A CFO's Perspective on Scaling Startup Growth

The most significant multitasking talent you need in a startup is knowing how to dream big while pinching pennies.

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By David Stack


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As the chief financial officer of a startup, driving continual growth is a critical component of the job. In addition to managing accounting, finance and other areas, focusing on scale is just as important. One of my early mentors said it best when he asked, "If you don't think about scale, who will?"

From optimizing your resources to figuring out how to grow revenue while keeping operating costs low, scale is something that any entrepreneur must carefully consider while launching and growing a startup. As a CFO, a big part of my role is helping to guide the constant questions that arise when thinking about scale. Here are five factors to keep in mind as you embark upon scaling your business into the best version it can be.

Related: Streamline Your Startup Growth Process With These 22 Tools

1. Vision.

It's critical to have an overall and cohesive vision for all of the important staffing, systems and process decisions that you implement. The impact these decisions will have must be kept in mind for the implementation of your overall business strategy. Hiring a great team or selecting a great ERP won't ensure success unless there is a crisp vision for how everything will be implemented and managed. Essentially you want to make sure you're always seeing the forest, and not just the trees.

2. People.

It's essential that you evaluate staffing plans for the next 12-18 months on a constant basis. Hire "A" Players who understand your vision and are just as excited about achieving its success. You want to have this enthusiasm in your employees, as there are peak periods of time, such as during fundraising rounds, where the whole team will have to support that effort in addition to performing the normal job requirements.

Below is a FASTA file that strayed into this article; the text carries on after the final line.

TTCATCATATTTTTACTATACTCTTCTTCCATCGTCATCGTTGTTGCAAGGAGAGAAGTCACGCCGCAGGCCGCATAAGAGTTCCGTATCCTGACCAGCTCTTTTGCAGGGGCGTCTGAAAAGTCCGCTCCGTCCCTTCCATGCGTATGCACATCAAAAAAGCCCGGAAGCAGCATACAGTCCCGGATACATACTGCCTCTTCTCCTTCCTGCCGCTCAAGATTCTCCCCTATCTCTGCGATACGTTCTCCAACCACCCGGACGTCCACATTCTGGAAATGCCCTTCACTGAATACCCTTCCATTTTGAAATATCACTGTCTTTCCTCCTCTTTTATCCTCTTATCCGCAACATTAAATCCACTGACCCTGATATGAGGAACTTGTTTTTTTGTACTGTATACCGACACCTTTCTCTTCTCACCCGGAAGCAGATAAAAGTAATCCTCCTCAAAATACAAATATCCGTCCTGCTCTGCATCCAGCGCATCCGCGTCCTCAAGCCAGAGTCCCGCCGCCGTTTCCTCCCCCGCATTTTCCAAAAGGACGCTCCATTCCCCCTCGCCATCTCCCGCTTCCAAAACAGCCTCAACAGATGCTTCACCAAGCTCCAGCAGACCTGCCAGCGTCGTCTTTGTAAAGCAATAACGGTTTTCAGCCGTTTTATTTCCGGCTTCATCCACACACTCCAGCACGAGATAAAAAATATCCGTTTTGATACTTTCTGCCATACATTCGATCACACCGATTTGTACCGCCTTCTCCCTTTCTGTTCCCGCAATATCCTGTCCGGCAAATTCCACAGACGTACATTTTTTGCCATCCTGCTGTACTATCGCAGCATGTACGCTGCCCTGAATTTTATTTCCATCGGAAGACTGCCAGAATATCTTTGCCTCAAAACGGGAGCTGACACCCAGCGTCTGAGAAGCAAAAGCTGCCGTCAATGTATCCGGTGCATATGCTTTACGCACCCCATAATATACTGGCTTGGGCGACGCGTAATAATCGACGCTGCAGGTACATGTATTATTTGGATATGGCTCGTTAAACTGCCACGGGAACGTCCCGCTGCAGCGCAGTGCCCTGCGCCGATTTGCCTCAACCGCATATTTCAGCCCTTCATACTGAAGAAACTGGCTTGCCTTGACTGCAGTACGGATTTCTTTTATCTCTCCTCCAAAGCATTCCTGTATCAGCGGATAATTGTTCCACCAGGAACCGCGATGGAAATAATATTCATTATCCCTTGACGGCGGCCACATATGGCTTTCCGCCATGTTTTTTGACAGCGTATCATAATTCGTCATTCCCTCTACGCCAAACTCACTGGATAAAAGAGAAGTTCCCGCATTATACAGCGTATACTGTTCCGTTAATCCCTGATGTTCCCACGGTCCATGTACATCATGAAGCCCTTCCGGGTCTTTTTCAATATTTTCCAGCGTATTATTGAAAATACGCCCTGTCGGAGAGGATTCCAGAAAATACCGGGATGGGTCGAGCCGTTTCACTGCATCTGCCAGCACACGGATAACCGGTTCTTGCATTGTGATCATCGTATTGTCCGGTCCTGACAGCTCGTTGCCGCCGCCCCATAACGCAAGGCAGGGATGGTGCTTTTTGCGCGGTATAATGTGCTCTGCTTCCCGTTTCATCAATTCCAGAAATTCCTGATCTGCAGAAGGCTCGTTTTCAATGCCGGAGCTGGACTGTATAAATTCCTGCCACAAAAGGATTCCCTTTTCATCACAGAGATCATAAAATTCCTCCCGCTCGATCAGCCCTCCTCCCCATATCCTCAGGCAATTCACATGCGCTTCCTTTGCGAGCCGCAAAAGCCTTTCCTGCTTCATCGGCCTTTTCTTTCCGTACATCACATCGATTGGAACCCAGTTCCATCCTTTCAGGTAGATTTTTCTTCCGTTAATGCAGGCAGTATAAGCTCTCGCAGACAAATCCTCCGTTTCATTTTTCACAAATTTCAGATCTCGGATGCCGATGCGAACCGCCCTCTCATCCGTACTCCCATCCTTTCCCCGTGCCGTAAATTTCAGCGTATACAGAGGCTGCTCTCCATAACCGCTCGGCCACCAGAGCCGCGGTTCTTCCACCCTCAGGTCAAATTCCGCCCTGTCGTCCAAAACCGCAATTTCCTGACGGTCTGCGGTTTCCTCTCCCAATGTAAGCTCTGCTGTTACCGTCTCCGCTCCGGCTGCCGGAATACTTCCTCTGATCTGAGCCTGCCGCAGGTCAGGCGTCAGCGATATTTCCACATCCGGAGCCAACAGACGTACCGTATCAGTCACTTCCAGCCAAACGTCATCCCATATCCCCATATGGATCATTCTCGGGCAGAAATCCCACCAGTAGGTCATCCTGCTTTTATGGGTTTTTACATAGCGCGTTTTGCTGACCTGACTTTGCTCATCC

Beyond talent and enthusiasm, the other key dimension when it comes to building your team is to make sure your staffing plan is aligned with the company's culture and values. If you are a data driven company, for instance, you need to ensure that you are building a team that embodies that spirit and embraces that approach.

Related: 4 Tips for Rapid Startup Growth

3. Systems.

Similar to your staffing plan, you have to have a plan for all of your internal systems that will cover the next several years. Evaluating when to upgrade your ERP is the most critical decision you can make. The key is balancing where you are in the growth cycle, as you don't want to wait too long to upgrade. The later you decide to upgrade, the more complex and costly it can be. Remember that your business management systems should help -- not hinder -- you. If they aren't scaling along with you, it's time to find a better system.

You also need to have an overall plan for all internal accounting and finance systems. The key part of the plan is to ensure that all other internal systems across all departments will integrate well with all accounting and finance systems. Having a regular dialogue and standing meetings with cross functional teams can help ensure that decisions are made with full company wide alignment.

4. Culture.

As you scale, you'll undoubtedly need to add to your team. Learn what works, and change lots of things along the way. Adapting to the everchanging needs of a growing startup requires a certain amount of pivoting and modifying along the way -- culture being no exception. Maintaining a values-driven work culture becomes increasingly difficult the more you grow. Stay true to your core values and culture as you grow, and make sure that everyone on your team understands that building for scale is an essential part of your success plan.

Related: 4 Definitive Ways to Grow Your Startup

5. Scalability.

In order to increase the probability of success and minimize future blockers to supporting the growth of the company, you must obsess about scale! Remember that decisions that are made in the early days can have a far reaching impact in the future.

Pricing is a great example of an area that can have a broad impact on the company as it gains traction and attracts a larger customer base. Having a focused and straightforward pricing strategy can help to ensure consistency and alignment between sales, marketing, product, customer success and finance/operations. This is essential to help drive positive interactions with customers on an ongoing basis.

David Stack

CFO of Qstream

David Stack is an entrepreneur and finance executive based primarily in Boston. He is the CFO of Qstream, a board director at BrandYourself and the former CFO at Hubspot.

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